G20 group discusses creating value around the mostly women-led care economy

Public policies against discrimination at work and towards valuing the economy of care— recognizing how important the time and energy spent taking care of others is to individual and collective well-being by offering emotional, physical, and social support, for example—are strategic to eliminating salary discrepancies on the global stage.

04/04/2024 12:37 PM - Modified 3 months ago
Globally, countries such as Australia and Canada, for instance, also face challenges around significant wage differences | Image: Audiovisual G20 Brasil

Two issues emerged as central during the meetings of the G20 Employment Working Group attended by member countries’ representatives and guests: equal pay for men and women, and the culture of care—the latter encompassing values ​​and practices that recognize the importance of care to individual and collective well-being through emotional, physical, and social support, for example.

As reported by the head of the international advisory at Brasil’s Ministry of Labor and Employment (Ministério do Trabalho e Emprego/MTE), Maíra Lacerda, participants were optimistic about the results of the meeting. Lacerda highlighted the positive reception of Brasil's proposals, and the international support given to the priorities that were presented. She also highlighted the continued importance of discussing gender and the effective implementation of policies to ensure equality in labor and in society as a whole.

“We are asking for equal salaries for equal work. The numbers don't lie. Reports from impartial international organizations such as OECD and ILO reveal that there is a very large gap between payments and participation in the labor market. Yes, there is what we call the sexual division of labor. The care policy could resolve issues such as employment, movement of the economy, because, at the end of the day, we will protect people, workers,” she said.

Maíra Lacerda reported that the debate was enriched by presentations by the United Nations Educational, Scientific and Cultural Organization (UNESCO); by the Organization for Economic Cooperation and Development (OECD); and by ministerial representatives. According to Lacerda, the relevance of planning occupational structures and addressing gender issues within the labor market was a point of convergence among nations.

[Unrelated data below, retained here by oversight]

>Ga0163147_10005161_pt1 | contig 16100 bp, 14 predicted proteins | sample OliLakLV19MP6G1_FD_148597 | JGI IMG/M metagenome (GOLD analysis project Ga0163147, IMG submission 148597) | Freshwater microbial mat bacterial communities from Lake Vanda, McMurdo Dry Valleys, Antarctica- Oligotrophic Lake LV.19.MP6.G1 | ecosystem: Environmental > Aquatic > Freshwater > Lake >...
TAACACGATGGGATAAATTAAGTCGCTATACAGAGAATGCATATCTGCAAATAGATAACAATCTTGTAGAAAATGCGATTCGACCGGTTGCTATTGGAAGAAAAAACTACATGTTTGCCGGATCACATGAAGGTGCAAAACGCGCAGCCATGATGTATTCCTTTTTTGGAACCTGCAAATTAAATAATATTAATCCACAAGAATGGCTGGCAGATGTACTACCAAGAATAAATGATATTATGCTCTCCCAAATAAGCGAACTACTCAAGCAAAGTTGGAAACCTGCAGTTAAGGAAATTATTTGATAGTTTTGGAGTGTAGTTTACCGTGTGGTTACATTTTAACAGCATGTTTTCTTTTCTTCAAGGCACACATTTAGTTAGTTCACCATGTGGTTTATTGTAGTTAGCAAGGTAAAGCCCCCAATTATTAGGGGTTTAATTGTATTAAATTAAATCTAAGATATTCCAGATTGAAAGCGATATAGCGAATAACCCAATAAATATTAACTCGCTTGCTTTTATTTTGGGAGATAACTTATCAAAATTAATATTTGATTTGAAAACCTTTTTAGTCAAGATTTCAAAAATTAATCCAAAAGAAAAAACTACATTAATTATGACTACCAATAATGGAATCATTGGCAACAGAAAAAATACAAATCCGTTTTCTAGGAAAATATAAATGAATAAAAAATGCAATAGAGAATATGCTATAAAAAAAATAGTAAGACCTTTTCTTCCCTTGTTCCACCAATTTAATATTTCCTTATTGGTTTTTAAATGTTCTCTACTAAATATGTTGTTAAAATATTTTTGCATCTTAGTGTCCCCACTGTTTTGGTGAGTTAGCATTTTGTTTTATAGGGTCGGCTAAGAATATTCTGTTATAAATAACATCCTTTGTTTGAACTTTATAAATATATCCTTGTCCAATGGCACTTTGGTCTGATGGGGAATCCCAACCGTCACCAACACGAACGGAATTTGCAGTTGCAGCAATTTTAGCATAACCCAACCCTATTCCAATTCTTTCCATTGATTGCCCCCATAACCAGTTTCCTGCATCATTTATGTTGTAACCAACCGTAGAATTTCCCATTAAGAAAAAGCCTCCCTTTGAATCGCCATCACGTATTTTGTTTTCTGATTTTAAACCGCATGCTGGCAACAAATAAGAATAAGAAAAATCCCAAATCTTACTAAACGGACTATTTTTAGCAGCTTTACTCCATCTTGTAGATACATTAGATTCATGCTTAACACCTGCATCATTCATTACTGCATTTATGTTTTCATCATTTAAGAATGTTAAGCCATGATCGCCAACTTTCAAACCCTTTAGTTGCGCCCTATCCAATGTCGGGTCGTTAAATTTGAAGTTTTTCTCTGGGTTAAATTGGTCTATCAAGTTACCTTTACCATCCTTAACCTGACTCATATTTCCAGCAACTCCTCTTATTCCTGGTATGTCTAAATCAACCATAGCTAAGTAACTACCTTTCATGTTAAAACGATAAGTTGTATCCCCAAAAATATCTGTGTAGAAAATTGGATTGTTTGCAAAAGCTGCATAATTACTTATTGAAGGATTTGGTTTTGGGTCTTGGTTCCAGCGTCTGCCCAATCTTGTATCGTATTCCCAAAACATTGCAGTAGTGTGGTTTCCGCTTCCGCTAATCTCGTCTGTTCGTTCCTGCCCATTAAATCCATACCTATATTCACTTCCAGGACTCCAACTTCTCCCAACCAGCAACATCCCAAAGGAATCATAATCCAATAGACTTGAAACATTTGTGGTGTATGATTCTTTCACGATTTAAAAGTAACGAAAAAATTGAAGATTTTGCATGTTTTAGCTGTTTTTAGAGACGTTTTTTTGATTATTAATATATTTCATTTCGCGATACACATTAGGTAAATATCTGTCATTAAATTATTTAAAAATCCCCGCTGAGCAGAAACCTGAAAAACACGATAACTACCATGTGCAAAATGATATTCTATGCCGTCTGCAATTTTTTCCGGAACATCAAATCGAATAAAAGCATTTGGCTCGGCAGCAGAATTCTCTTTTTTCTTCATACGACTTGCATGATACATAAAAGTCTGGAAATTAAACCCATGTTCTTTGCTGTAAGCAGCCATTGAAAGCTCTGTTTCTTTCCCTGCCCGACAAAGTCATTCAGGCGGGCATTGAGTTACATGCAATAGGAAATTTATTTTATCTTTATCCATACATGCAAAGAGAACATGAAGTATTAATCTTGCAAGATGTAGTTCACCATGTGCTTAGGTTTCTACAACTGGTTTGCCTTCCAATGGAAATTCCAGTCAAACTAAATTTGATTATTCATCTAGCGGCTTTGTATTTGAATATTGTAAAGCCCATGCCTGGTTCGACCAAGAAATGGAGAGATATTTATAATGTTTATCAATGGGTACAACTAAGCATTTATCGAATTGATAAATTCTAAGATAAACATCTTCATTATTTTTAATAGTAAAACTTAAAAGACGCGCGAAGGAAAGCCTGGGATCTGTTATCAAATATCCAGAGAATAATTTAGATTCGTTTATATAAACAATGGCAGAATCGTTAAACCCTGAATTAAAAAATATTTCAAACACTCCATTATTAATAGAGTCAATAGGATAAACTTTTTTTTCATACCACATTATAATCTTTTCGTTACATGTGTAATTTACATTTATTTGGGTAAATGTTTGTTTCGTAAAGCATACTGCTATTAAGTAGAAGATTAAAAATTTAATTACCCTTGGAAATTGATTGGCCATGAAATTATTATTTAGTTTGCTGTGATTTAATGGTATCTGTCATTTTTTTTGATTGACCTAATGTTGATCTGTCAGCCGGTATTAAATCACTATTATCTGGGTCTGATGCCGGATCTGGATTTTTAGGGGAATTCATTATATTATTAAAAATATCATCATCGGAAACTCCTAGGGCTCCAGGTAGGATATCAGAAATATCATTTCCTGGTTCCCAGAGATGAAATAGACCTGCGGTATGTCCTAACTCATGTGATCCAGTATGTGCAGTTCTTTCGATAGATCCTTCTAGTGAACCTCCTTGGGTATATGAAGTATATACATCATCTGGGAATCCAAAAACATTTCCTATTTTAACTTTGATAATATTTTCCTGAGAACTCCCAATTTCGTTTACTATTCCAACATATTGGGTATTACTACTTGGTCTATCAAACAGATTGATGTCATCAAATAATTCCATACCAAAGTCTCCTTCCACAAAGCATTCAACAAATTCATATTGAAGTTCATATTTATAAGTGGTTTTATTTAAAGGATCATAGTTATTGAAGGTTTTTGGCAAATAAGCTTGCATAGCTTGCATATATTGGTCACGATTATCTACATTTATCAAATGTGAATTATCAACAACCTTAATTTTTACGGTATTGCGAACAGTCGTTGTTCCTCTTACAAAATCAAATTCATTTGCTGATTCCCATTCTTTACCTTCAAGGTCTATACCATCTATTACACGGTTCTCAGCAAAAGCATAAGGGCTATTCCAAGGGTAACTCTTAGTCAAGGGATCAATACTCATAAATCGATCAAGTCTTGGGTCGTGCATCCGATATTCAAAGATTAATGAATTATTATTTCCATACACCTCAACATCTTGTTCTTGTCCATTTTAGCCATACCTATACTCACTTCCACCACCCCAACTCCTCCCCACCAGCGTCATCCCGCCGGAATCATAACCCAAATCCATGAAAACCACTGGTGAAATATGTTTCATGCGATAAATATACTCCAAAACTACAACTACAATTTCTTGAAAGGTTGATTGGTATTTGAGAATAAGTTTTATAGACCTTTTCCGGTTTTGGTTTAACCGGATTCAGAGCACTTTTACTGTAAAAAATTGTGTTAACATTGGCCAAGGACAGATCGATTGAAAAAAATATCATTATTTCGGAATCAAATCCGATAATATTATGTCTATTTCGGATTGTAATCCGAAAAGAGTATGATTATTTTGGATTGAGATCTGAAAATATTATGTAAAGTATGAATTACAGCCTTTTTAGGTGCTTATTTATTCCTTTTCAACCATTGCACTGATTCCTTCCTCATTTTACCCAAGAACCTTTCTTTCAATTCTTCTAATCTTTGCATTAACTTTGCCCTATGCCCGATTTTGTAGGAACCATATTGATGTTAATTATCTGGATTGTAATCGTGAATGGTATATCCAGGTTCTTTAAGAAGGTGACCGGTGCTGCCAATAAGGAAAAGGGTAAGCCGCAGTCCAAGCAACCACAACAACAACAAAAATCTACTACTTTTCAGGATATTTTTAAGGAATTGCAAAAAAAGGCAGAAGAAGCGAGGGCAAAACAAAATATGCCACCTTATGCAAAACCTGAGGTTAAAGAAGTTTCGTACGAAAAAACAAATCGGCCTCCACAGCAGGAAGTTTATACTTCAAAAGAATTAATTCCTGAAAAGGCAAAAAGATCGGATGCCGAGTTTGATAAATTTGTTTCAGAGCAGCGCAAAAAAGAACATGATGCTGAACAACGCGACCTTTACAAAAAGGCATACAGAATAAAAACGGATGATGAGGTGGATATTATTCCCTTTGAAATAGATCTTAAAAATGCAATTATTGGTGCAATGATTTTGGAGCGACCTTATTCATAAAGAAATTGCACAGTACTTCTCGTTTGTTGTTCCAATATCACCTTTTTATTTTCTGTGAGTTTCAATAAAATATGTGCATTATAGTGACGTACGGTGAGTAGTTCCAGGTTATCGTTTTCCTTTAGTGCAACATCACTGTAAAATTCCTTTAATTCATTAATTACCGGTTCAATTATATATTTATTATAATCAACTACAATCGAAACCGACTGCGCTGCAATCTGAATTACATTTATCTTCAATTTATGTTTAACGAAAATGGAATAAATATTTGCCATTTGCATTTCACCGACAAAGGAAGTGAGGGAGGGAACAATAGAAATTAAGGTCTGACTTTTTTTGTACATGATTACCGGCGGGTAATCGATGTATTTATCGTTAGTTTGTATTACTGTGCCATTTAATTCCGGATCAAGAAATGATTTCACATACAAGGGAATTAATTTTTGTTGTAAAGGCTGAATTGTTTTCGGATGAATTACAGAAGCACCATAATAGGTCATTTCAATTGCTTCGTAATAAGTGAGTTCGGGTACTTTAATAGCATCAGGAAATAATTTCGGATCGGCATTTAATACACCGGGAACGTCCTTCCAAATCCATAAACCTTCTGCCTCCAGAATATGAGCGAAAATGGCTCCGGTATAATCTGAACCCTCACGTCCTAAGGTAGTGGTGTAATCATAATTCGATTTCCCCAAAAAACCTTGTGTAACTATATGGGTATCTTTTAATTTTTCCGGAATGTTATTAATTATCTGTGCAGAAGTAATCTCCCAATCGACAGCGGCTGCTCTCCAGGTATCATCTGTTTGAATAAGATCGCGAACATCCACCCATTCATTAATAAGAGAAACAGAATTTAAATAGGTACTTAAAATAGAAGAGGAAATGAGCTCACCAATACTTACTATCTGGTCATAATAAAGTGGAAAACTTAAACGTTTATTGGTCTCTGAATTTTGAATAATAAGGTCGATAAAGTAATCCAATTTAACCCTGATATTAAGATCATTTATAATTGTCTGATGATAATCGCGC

Just as the right to vote, maternity leave and decent working conditions, equal pay has always been a central demand by women in Brazilian politics. In this sense, the head of the advisory highlighted the Equal Pay Law, sanctioned in July 2023 by the current Brazilian government, to ensure equal salaries for men and women carrying out the same work. This legislation seeks to combat gender disparity in the labor market, promoting pay equity and strengthening labor rights.

Minister Luiz Marinho defends devices that make companies responsible for eliminating the pay gap between men and women | Image: Audiovisual G20 Brasil
Minister Luiz Marinho defends devices that make companies responsible for eliminating the pay gap between men and women | Image: Audiovisual G20 Brasil

Wage inequality around the world

Australian government representative Heike Phillips stated that wage inequality in her country is 12%. Canada's delegate said her country is committed to the goal of pay equity for workers. In Brasil, women earn an average 19.4% less than men. In directors’ and managers’, data reveals a salary difference of 25.2%, according to data from the 1st Salary Transparency and Remuneration Criteria Report, jointly released by Brasil’s ministries of Labor and Employment and Women.

The Employment Working Group debate also revealed a number of challenges. The lack of effective communication about legislation and policies, as well as the persistence of gender stigma, were identified as obstacles to be overcome. The need to formalize and value care—work that is often carried out by young black women—was highlighted as crucial to promoting gender equality and boosting countries' economies.

Income distribution: Brasil presents good practices

Brasil’s Minister of Labor and Employment, Luiz Marinho, stressed the lack of good practices in the labor market on the part of companies and government officials. He argued that Brasil has positive experiences to offer, especially with regard to economic growth and income distribution. He mentioned the creation of formal jobs and increasing wages as essential drivers to boosting the economy and ensuring sustainable growth

“The world is lacking good practices in the labor market. This is Brasil's message—salary growth, the fight against discrimination, the entire process of discrimination, particularly against women. Last year we generated almost 1.5 million formal jobs. In the first two months of this year, we reached almost half a million, to give sustainability to the growth of the economy. I think it’s a good experience to suggest to the world,” he pointed out.

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